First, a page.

Title

Future History of Pennsylvania Anthracite Abandoned Mines

Item Type

Presentation

Location

Elaine Langone Center, Gallery Theater

Session

Stream Restoration

Start Date

11-11-2017 1:45 PM

End Date

11-11-2017 2:30 PM

Keywords

Susquehanna River, Delaware River, anthracite industry, anthracite mine, mine drainage, water management, abandoned mines

Description

The Anthracite Coal Region is a historically important coal-mining area in the Susquehanna and Delaware watersheds, located in portions of 12 counties in Northeastern Pennsylvania. Pennsylvania and the United States would not be what we know today without the past’s 250 years of anthracite mining. The story of the Anthracite Coal Region is one of a remarkable heritage involving working-class culture, innovative technology and corporate will. Hundreds of thousands of men in NEPA created modern America by digging coal. Our industry produced over five billion tons of anthracite which drove the Industrial Revolution. Doing so, we altered rural America, provided thousands of jobs and homes for immigrants, and produced a curious legacy, both fascinating and offensive. We went from unspoiled Appalachian landscapes to 400 square miles of abandoned mines – thousands of miles of underground openings, gaping strip pits, man-made mountains of waste piles, silt-filled creeks, dangerous highwalls, open shafts and portals, hundreds of miles of technicolor, pollutant-laden streams. Pennsylvania has been the leader in enacting mine reclamation and clean water legislation and providing funding for restoring land and water resources and the environment degraded by legacy coal mining practices, including measures for the conservation and development of soil, water, woodland, fish and wildlife, recreation resources and agricultural productivity. Federal funding from the OSMRE, EPA, ARC and EDA has been key for cleanup of legacy coal issues. Industry sources also are working to address the problem, most notably the independent power producers (IPPs) who burn waste coal to produce power. Progress has been made, but future improvement is uncertain because much of the future support of legacy remediation is fragile – citizen coalitions are working to deal with the inevitable depletion of the Growing Greener II bond program and the 2021 expiration of the Surface Mine Control and Reclamation Act, funding of other Federal Agencies is involved in budget debates, and waste coal IPPs have competitive price issues. In this presentation, I plan to talk about the past, present and future of abandoned mines in the Anthracite Coal Region. What we’ve done, what we’re doing, and what can be done with the resources we have and may have in the future.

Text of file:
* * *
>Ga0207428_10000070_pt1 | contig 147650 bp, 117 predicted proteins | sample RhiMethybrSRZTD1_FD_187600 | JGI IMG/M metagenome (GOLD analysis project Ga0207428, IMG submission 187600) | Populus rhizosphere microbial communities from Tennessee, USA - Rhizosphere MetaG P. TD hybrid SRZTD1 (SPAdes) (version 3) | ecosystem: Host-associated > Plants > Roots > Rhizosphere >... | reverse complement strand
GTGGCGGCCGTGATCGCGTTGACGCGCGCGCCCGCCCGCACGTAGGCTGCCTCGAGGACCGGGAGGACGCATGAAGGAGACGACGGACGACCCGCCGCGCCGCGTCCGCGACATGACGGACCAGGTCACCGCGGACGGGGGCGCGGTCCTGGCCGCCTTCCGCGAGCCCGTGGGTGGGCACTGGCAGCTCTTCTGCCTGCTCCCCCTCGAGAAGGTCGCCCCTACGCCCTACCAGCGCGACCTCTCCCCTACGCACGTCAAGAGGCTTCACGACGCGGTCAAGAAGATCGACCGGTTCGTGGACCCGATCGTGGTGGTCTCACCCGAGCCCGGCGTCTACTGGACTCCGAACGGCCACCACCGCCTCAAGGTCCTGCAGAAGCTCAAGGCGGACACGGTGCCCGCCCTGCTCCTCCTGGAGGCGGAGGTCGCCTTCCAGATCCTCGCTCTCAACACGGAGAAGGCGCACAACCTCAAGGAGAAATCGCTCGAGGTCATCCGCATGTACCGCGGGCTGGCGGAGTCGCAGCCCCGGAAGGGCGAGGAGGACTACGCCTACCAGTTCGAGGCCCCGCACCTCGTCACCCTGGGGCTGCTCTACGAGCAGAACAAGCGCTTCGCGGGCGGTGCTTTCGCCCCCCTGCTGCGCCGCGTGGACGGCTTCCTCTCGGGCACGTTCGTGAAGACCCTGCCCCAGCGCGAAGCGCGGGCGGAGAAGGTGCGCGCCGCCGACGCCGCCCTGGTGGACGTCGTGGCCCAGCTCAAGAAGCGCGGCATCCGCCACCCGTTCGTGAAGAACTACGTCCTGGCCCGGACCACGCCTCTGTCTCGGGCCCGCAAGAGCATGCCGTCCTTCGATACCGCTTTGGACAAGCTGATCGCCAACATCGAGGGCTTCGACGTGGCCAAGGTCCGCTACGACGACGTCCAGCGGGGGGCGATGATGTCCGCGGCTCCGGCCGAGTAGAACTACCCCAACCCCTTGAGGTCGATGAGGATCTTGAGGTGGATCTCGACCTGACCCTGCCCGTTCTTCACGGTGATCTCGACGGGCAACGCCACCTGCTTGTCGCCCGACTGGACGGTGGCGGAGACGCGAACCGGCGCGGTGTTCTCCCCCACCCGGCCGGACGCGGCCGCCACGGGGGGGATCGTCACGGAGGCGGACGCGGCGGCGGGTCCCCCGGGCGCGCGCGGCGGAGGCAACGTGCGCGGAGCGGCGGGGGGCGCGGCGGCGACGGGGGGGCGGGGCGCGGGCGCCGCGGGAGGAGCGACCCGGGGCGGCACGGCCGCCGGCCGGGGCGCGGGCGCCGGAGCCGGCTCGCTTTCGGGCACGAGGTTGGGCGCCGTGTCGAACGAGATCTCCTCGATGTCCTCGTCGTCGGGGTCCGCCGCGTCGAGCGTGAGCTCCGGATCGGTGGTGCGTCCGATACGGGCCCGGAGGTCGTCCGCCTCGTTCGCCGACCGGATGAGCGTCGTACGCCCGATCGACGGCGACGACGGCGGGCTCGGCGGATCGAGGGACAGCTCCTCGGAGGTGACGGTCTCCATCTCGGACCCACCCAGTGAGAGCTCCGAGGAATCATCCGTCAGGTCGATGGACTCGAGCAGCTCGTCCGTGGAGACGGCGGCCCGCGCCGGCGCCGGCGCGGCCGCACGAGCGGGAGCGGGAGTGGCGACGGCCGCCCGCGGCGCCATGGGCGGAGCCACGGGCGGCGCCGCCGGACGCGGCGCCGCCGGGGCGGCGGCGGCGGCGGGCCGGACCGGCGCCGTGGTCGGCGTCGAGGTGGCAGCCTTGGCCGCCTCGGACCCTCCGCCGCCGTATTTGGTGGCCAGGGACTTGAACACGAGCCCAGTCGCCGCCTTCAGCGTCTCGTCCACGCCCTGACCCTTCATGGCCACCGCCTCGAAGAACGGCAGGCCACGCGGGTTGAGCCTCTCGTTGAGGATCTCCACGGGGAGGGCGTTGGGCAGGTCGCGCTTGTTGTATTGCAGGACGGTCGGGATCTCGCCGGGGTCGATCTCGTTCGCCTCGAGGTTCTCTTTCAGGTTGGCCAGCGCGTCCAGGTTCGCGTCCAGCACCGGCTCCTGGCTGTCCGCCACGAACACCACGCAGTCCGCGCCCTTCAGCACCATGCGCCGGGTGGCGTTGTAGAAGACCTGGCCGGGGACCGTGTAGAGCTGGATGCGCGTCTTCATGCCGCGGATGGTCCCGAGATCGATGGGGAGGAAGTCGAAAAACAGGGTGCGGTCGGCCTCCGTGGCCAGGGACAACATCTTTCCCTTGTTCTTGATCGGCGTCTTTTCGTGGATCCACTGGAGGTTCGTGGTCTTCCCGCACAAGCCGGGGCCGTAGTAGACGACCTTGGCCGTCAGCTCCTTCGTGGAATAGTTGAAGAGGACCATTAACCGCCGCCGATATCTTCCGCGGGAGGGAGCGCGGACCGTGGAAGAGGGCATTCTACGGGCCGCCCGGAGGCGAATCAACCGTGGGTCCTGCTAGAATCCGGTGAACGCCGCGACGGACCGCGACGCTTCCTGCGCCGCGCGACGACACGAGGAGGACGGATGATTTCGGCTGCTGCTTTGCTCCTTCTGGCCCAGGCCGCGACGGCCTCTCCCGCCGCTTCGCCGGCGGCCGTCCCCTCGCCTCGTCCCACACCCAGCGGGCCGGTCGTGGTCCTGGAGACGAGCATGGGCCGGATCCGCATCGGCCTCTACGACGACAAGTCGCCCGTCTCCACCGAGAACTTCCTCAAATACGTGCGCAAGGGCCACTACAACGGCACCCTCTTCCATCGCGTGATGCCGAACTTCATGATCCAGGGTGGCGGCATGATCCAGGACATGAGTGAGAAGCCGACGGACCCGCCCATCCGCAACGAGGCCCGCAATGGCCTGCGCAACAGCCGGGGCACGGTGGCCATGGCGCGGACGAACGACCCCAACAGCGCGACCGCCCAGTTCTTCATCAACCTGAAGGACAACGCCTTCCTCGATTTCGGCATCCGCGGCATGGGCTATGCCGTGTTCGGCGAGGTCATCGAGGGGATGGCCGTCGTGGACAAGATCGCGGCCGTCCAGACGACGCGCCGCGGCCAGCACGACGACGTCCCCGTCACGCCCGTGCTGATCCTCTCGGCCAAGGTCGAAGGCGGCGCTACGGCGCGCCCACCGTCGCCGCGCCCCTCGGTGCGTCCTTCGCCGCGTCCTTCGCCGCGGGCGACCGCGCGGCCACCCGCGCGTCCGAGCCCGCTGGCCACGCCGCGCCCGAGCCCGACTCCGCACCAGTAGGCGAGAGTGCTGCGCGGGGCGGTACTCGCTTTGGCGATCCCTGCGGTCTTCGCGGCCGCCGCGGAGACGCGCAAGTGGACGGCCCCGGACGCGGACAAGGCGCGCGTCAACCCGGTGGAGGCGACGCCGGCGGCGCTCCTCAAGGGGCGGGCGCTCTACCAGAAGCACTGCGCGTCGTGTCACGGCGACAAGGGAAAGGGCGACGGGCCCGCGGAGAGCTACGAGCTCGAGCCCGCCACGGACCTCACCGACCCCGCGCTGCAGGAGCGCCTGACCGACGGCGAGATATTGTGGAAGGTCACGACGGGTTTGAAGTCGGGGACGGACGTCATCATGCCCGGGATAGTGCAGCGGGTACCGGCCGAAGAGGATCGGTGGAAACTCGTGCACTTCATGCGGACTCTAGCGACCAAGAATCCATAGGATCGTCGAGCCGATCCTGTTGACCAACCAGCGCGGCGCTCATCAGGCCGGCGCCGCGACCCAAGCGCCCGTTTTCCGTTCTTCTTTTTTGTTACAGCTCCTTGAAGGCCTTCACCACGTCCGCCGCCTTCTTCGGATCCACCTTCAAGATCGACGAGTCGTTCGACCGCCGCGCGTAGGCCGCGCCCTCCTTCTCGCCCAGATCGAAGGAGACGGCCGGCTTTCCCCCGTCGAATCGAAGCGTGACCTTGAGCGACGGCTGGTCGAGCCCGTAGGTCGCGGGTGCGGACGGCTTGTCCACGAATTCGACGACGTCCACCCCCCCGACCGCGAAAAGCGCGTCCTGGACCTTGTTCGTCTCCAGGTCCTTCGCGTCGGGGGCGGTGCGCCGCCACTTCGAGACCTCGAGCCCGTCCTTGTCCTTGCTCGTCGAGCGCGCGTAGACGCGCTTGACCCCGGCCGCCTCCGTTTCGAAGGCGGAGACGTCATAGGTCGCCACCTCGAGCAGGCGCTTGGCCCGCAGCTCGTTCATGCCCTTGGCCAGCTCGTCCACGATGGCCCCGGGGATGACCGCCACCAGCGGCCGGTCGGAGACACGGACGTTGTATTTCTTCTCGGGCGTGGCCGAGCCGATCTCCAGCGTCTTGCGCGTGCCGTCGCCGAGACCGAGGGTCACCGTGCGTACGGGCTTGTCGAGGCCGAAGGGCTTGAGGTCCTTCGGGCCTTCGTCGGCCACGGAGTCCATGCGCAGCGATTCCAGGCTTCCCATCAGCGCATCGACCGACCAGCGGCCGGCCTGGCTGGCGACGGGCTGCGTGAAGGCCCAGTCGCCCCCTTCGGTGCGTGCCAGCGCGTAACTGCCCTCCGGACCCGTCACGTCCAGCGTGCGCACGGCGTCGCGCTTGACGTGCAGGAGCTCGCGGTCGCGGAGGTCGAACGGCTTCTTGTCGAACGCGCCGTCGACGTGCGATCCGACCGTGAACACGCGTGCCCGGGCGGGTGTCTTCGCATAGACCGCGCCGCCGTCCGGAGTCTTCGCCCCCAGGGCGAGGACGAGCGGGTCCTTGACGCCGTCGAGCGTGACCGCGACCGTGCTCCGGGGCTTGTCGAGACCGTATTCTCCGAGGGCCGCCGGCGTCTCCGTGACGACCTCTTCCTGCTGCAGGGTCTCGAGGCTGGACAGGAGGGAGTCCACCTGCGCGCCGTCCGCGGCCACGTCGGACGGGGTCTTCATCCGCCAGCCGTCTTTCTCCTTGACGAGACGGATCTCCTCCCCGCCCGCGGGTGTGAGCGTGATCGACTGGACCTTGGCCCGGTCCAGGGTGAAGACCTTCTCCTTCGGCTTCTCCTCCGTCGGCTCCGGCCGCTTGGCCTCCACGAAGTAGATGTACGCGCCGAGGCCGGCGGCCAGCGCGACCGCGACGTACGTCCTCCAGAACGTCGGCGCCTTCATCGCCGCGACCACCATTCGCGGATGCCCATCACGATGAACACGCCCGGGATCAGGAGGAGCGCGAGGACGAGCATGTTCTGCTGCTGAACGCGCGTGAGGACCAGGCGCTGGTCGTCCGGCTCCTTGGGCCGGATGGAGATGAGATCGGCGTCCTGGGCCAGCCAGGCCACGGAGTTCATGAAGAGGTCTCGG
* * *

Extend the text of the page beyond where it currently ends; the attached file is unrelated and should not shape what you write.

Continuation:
Language

eng

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Nov 11th, 1:45 PM Nov 11th, 2:30 PM

Future History of Pennsylvania Anthracite Abandoned Mines

Elaine Langone Center, Gallery Theater

The Anthracite Coal Region is a historically important coal-mining area in the Susquehanna and Delaware watersheds, located in portions of 12 counties in Northeastern Pennsylvania. Pennsylvania and the United States would not be what we know today without the past’s 250 years of anthracite mining. The story of the Anthracite Coal Region is one of a remarkable heritage involving working-class culture, innovative technology and corporate will. Hundreds of thousands of men in NEPA created modern America by digging coal. Our industry produced over five billion tons of anthracite which drove the Industrial Revolution. Doing so, we altered rural America, provided thousands of jobs and homes for immigrants, and produced a curious legacy, both fascinating and offensive. We went from unspoiled Appalachian landscapes to 400 square miles of abandoned mines – thousands of miles of underground openings, gaping strip pits, man-made mountains of waste piles, silt-filled creeks, dangerous highwalls, open shafts and portals, hundreds of miles of technicolor, pollutant-laden streams. Pennsylvania has been the leader in enacting mine reclamation and clean water legislation and providing funding for restoring land and water resources and the environment degraded by legacy coal mining practices, including measures for the conservation and development of soil, water, woodland, fish and wildlife, recreation resources and agricultural productivity. Federal funding from the OSMRE, EPA, ARC and EDA has been key for cleanup of legacy coal issues. Industry sources also are working to address the problem, most notably the independent power producers (IPPs) who burn waste coal to produce power. Progress has been made, but future improvement is uncertain because much of the future support of legacy remediation is fragile – citizen coalitions are working to deal with the inevitable depletion of the Growing Greener II bond program and the 2021 expiration of the Surface Mine Control and Reclamation Act, funding of other Federal Agencies is involved in budget debates, and waste coal IPPs have competitive price issues. In this presentation, I plan to talk about the past, present and future of abandoned mines in the Anthracite Coal Region. What we’ve done, what we’re doing, and what can be done with the resources we have and may have in the future.